INSIGHT: Sustainability becomes strategic for supply chains - video

03 May 2011 16:31  [Source: ICIS news]

By Elaine Burridge

LONDON (ICIS)--Sustainability was the key theme of this year’s 10th Annual European Bulk and Specialty Chemical Supply Chain Conference (Logichem Europe). No longer just a focus on carbon emissions and carbon footprints, sustainability is becoming increasingly viewed as a strategic business opportunity.

As the chemical industry emerges from what is arguably the worst economic recession since the Great Depression in the 1930s, companies have gone through a period of reducing costs and improving profitability.

Now, many are trying to build sustainability into their supply chains although, as Logichem Europe chairman Roger Moore, INEOS Styrenics’ European supply chain and customer service manager, noted, it was a little worrying to see how few companies had the topic on their agenda when he posed the question to the 270 delegates present.

Despite the often-aired view that sustainability has moved higher up the corporate agenda, it was clear that many companies were lagging behind leaders such as Dow Chemical.

The US-based company has set and published a programme of sustainability goals it intends to reach by 2015, providing quarterly updates as well as annual reports on its commitment to sustainability through its Global Reporting Initiative established in 2006.

“Is this a function of the size of Dow? Do smaller companies have difficulty in keeping pace?” asked Moore.

In contrast to Dow Chemical, Netherlands-based LyondellBasell is just taking its first steps in building a sustainability strategy.

Theo Zwygers, LyondellBasell’s vice-president, supply chain Europe, Asia and Middle East says that as businesses globalise further and present new challenges in the supply chain, they must think and plan further ahead.

He had a clear message of not trying to be everything to everyone. “Make only one choice; either service, cost or flexibility,” he said.

It was pointed out by several speakers at the event that organisations can take practical steps to boost sustainability at operational level. Increasing swaps with co-producers, more direct deliveries, maximising payloads, optimising back hauls, and converting to less hazardous materials were just some examples.

Supply chains have become increasingly complex too because of the move to globalisation and managing this complexity is a continuing challenge for chemical producers and logistics providers.

This issue has gained more visibility following the recent disasters in Australia, New Zealand, and latterly Japan.

Mark Ridge of logistics giant Agility said that companies will have to rationalise their position between complex and simple supply chains. Although complex supply chains may deliver more value they have greater exposure to risk and uncertainty.

Simplicity may not deliver the desired efficiency, but they are more likely to be robust, Ridge noted.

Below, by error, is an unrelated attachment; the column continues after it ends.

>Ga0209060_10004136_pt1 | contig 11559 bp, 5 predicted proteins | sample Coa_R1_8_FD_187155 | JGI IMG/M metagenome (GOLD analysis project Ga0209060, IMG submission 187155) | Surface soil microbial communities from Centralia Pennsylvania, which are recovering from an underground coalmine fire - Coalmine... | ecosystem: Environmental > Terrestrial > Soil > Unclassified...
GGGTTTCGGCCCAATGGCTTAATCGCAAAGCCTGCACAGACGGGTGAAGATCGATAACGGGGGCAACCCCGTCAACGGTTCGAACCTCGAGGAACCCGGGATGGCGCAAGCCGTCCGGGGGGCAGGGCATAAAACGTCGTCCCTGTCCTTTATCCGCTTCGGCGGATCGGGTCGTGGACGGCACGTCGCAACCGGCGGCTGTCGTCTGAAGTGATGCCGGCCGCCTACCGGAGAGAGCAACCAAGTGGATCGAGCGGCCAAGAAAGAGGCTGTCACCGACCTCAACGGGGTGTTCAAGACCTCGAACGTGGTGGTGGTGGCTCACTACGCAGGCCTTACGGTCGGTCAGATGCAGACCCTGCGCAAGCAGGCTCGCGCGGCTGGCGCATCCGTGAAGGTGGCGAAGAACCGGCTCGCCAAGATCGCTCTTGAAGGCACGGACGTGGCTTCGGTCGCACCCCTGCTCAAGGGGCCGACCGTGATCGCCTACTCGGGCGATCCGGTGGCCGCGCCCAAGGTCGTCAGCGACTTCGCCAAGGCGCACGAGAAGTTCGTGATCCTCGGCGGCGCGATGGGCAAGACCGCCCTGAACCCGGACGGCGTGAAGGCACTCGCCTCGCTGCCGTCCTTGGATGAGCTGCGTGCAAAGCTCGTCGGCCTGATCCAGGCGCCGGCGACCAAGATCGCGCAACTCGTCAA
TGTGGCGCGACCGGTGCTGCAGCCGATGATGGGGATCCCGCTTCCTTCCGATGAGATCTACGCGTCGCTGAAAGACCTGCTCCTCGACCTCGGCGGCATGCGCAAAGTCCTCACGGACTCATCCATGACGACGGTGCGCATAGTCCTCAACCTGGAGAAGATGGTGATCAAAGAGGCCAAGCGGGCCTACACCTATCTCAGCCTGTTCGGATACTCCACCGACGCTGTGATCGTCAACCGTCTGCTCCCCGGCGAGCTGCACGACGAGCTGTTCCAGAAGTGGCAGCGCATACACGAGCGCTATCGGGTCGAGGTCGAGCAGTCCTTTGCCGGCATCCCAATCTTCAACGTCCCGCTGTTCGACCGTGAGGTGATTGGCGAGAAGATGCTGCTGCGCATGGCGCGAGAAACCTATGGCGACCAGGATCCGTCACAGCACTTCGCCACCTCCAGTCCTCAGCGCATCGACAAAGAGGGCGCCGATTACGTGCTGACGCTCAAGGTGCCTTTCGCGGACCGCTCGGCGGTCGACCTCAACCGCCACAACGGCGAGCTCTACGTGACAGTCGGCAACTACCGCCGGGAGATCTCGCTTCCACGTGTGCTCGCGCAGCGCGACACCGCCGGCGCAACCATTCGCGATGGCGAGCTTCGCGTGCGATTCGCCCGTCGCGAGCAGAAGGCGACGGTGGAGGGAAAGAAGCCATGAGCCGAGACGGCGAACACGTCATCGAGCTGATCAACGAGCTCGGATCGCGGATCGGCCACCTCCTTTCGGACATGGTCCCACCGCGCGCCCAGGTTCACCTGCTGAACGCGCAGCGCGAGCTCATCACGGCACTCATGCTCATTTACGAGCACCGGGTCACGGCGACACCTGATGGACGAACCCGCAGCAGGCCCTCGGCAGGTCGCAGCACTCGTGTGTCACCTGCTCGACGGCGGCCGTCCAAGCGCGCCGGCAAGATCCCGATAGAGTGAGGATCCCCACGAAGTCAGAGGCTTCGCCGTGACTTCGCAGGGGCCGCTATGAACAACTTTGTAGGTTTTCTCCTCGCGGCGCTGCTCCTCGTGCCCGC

Uncertainty must be managed more effectively and companies must become more agile and flexible in their approach to crises.  Globalisation does bring benefits, but will the risks become too great and difficult to manage in the face of natural or man-made catastrophes?

Effective planning, and implementing standard processes and procedures, are vitally important and are still very valid issues for firms today.

As the economic climate has got tougher, collaboration between producers and logistics providers has moved closer, but there is still a divide between chemical and logistics firms.

Germany’s BASF espoused the virtues of partnering with customers and Dow Chemical said it was constantly looking to collaborate. But these views were in contrast to those of French transport provider Norbert Dentressangle.

Managing Director of Norbert Dentressangle, Herve Montjotin, said that despite pressure on supply chains creating the need for closer collaboration, there is still relatively strong resistance from chemical companies. He said: “Collaboration with logistics providers on operational aspects is not necessarily welcomed. There is room for improvement.”

Collaboration and innovation in the supply chain could also play a part in helping European chemical producers compete with the growth in Middle East capacities.

UK consultant Leslie McCune of Chemical Management Resources said that the large volumes of polymers and speciality chemicals coming out of the Middle East will provide opportunities to European players as huge investment continues in supply chain infrastructure and in new supply chain business models.

“The large volumes of polymers as well as increasing volumes of speciality chemicals will require different distribution chains, as well as the management skills and expertise that the Middle East does not have,” McCune said.

Goods and people will continue to move around the world, so having a sustainable supply chain and being environmentally responsible will become the normal expectation, just as health and safety is today.


By: Elaine Burridge
+44 20 8652 3214



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